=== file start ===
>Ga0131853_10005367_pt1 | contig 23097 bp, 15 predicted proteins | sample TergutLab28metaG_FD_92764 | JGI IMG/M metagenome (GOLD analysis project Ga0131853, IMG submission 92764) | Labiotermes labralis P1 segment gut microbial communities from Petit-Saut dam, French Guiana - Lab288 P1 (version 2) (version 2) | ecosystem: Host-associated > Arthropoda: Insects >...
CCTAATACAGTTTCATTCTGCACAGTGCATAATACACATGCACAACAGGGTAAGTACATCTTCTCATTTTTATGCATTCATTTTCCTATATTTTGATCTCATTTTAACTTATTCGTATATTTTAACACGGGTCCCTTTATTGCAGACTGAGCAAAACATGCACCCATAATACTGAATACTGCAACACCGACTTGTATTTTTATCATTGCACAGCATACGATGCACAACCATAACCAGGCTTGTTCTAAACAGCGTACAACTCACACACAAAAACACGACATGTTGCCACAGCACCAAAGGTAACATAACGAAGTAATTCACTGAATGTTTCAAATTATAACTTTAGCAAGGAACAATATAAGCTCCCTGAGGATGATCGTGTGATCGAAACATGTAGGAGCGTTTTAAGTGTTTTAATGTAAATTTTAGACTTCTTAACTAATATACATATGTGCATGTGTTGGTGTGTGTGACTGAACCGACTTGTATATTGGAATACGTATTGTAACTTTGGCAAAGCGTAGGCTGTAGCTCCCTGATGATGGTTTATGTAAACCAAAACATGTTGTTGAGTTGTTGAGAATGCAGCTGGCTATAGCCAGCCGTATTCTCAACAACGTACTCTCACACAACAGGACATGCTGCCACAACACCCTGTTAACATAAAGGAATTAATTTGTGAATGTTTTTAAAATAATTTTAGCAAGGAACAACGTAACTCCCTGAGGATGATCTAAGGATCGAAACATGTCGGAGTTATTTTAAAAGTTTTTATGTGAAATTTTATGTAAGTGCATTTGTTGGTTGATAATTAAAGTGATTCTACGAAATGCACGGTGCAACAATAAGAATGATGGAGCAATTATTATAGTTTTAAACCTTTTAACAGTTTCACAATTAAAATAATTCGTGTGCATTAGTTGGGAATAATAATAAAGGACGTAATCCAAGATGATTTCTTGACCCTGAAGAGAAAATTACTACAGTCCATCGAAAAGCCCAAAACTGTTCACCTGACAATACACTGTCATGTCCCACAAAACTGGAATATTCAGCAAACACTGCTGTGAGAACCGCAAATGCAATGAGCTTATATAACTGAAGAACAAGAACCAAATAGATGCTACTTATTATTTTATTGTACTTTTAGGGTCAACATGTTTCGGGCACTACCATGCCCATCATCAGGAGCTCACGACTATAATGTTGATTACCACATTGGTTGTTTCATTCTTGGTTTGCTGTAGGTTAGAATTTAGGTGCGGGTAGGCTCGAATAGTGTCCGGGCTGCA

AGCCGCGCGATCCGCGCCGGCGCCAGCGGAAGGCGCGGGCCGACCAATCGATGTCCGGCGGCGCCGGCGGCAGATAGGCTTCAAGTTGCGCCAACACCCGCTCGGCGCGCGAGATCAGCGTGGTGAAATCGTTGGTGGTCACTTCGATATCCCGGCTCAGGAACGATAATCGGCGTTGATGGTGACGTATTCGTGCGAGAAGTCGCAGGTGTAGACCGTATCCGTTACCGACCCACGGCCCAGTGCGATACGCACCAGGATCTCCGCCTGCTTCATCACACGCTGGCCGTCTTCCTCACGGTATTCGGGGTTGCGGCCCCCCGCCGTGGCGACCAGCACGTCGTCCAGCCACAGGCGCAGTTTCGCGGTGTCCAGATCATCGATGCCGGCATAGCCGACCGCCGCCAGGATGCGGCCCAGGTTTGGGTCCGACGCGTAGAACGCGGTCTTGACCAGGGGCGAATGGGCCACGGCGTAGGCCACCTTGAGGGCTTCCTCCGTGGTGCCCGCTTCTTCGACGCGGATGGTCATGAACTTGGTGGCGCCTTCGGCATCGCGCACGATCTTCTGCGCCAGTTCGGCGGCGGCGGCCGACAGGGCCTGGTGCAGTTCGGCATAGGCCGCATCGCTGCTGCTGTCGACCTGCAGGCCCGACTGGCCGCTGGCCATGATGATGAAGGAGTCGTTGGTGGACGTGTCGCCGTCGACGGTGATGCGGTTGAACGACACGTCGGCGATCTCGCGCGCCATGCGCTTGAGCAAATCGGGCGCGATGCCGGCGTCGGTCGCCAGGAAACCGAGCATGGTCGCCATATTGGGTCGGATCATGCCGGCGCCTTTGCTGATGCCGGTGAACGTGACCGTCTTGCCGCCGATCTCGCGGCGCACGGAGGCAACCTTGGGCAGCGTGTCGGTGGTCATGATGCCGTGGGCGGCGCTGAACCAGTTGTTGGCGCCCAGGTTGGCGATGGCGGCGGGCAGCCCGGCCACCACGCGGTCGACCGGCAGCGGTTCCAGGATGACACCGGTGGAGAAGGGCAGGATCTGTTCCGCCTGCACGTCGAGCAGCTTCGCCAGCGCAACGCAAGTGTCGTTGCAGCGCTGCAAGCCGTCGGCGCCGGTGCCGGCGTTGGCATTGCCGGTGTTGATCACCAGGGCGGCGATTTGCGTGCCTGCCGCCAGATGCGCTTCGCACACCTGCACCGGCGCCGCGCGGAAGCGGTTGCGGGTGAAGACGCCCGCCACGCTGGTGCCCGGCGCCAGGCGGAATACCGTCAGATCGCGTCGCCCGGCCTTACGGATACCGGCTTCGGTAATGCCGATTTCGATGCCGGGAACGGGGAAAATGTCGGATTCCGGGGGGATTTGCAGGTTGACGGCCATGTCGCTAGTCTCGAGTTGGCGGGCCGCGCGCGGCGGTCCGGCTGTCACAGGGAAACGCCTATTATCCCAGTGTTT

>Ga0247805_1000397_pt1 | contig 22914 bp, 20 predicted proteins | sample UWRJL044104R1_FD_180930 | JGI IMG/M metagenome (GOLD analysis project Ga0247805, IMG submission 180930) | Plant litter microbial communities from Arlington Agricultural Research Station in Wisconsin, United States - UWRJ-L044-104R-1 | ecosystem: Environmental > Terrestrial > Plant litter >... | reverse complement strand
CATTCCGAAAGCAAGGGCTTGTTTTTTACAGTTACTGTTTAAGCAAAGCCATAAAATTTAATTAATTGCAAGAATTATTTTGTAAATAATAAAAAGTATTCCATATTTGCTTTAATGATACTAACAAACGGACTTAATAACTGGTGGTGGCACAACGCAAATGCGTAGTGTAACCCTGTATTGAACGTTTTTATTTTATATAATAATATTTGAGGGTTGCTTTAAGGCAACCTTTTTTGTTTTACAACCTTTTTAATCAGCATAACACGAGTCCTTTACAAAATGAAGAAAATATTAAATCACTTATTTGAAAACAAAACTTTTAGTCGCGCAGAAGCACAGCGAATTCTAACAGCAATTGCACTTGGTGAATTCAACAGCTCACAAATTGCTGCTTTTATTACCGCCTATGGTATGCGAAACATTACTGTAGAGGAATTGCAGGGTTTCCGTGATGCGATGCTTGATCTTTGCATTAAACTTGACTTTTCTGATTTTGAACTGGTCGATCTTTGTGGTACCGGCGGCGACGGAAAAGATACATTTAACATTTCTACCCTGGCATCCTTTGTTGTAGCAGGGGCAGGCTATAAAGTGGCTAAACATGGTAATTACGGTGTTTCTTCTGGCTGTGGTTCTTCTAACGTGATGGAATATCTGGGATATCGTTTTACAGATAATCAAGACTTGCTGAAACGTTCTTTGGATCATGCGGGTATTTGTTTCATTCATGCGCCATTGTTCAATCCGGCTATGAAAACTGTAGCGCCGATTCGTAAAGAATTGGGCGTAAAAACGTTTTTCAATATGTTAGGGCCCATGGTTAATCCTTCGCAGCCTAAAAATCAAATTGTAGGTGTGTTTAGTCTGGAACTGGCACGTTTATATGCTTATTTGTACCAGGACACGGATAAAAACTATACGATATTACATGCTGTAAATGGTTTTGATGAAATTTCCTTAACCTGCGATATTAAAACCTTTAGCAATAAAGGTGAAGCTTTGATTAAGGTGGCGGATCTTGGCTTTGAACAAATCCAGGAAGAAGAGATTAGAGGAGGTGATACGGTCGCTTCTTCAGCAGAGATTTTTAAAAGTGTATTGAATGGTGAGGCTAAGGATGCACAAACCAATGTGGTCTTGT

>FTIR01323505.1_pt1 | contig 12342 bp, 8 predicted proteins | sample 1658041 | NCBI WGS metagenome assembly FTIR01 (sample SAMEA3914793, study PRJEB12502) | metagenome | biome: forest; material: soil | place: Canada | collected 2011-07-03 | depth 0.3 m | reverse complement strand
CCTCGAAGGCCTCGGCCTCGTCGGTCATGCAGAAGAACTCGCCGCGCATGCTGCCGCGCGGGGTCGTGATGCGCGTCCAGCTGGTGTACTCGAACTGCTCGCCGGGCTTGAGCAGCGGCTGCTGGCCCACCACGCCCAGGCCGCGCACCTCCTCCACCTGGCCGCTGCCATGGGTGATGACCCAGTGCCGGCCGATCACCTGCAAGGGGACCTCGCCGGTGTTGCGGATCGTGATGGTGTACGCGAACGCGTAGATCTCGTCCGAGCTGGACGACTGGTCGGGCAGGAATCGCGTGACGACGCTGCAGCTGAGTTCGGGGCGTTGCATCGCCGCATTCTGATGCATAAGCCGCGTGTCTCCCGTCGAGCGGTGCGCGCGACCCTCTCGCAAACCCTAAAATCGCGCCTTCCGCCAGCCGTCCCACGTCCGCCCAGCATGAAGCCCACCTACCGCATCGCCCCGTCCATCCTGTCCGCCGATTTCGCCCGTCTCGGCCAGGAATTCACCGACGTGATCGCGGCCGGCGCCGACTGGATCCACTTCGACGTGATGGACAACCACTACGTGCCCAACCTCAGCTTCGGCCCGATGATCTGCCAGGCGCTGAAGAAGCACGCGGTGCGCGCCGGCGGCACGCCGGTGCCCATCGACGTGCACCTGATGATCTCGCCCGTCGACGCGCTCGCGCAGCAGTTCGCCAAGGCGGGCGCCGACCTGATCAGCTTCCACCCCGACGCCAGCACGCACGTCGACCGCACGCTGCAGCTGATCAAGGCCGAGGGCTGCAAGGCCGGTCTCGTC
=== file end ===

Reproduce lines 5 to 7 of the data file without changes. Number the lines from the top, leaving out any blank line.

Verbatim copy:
CATTCCGAAAGCAAGGGCTTGTTTTTTACAGTTACTGTTTAAGCAAAGCCATAAAATTTAATTAATTGCAAGAATTATTTTGTAAATAATAAAAAGTATTCCATATTTGCTTTAATGATACTAACAAACGGACTTAATAACTGGTGGTGGCACAACGCAAATGCGTAGTGTAACCCTGTATTGAACGTTTTTATTTTATATAATAATATTTGAGGGTTGCTTTAAGGCAACCTTTTTTGTTTTACAACCTTTTTAATCAGCATAACACGAGTCCTTTACAAAATGAAGAAAATATTAAATCACTTATTTGAAAACAAAACTTTTAGTCGCGCAGAAGCACAGCGAATTCTAACAGCAATTGCACTTGGTGAATTCAACAGCTCACAAATTGCTGCTTTTATTACCGCCTATGGTATGCGAAACATTACTGTAGAGGAATTGCAGGGTTTCCGTGATGCGATGCTTGATCTTTGCATTAAACTTGACTTTTCTGATTTTGAACTGGTCGATCTTTGTGGTACCGGCGGCGACGGAAAAGATACATTTAACATTTCTACCCTGGCATCCTTTGTTGTAGCAGGGGCAGGCTATAAAGTGGCTAAACATGGTAATTACGGTGTTTCTTCTGGCTGTGGTTCTTCTAACGTGATGGAATATCTGGGATATCGTTTTACAGATAATCAAGACTTGCTGAAACGTTCTTTGGATCATGCGGGTATTTGTTTCATTCATGCGCCATTGTTCAATCCGGCTATGAAAACTGTAGCGCCGATTCGTAAAGAATTGGGCGTAAAAACGTTTTTCAATATGTTAGGGCCCATGGTTAATCCTTCGCAGCCTAAAAATCAAATTGTAGGTGTGTTTAGTCTGGAACTGGCACGTTTATATGCTTATTTGTACCAGGACACGGATAAAAACTATACGATATTACATGCTGTAAATGGTTTTGATGAAATTTCCTTAACCTGCGATATTAAAACCTTTAGCAATAAAGGTGAAGCTTTGATTAAGGTGGCGGATCTTGGCTTTGAACAAATCCAGGAAGAAGAGATTAGAGGAGGTGATACGGTCGCTTCTTCAGCAGAGATTTTTAAAAGTGTATTGAATGGTGAGGCTAAGGATGCACAAACCAATGTGGTCTTGT

>FTIR01323505.1_pt1 | contig 12342 bp, 8 predicted proteins | sample 1658041 | NCBI WGS metagenome assembly FTIR01 (sample SAMEA3914793, study PRJEB12502) | metagenome | biome: forest; material: soil | place: Canada | collected 2011-07-03 | depth 0.3 m | reverse complement strand
CCTCGAAGGCCTCGGCCTCGTCGGTCATGCAGAAGAACTCGCCGCGCATGCTGCCGCGCGGGGTCGTGATGCGCGTCCAGCTGGTGTACTCGAACTGCTCGCCGGGCTTGAGCAGCGGCTGCTGGCCCACCACGCCCAGGCCGCGCACCTCCTCCACCTGGCCGCTGCCATGGGTGATGACCCAGTGCCGGCCGATCACCTGCAAGGGGACCTCGCCGGTGTTGCGGATCGTGATGGTGTACGCGAACGCGTAGATCTCGTCCGAGCTGGACGACTGGTCGGGCAGGAATCGCGTGACGACGCTGCAGCTGAGTTCGGGGCGTTGCATCGCCGCATTCTGATGCATAAGCCGCGTGTCTCCCGTCGAGCGGTGCGCGCGACCCTCTCGCAAACCCTAAAATCGCGCCTTCCGCCAGCCGTCCCACGTCCGCCCAGCATGAAGCCCACCTACCGCATCGCCCCGTCCATCCTGTCCGCCGATTTCGCCCGTCTCGGCCAGGAATTCACCGACGTGATCGCGGCCGGCGCCGACTGGATCCACTTCGACGTGATGGACAACCACTACGTGCCCAACCTCAGCTTCGGCCCGATGATCTGCCAGGCGCTGAAGAAGCACGCGGTGCGCGCCGGCGGCACGCCGGTGCCCATCGACGTGCACCTGATGATCTCGCCCGTCGACGCGCTCGCGCAGCAGTTCGCCAAGGCGGGCGCCGACCTGATCAGCTTCCACCCCGACGCCAGCACGCACGTCGACCGCACGCTGCAGCTGATCAAGGCCGAGGGCTGCAAGGCCGGTCTCGTC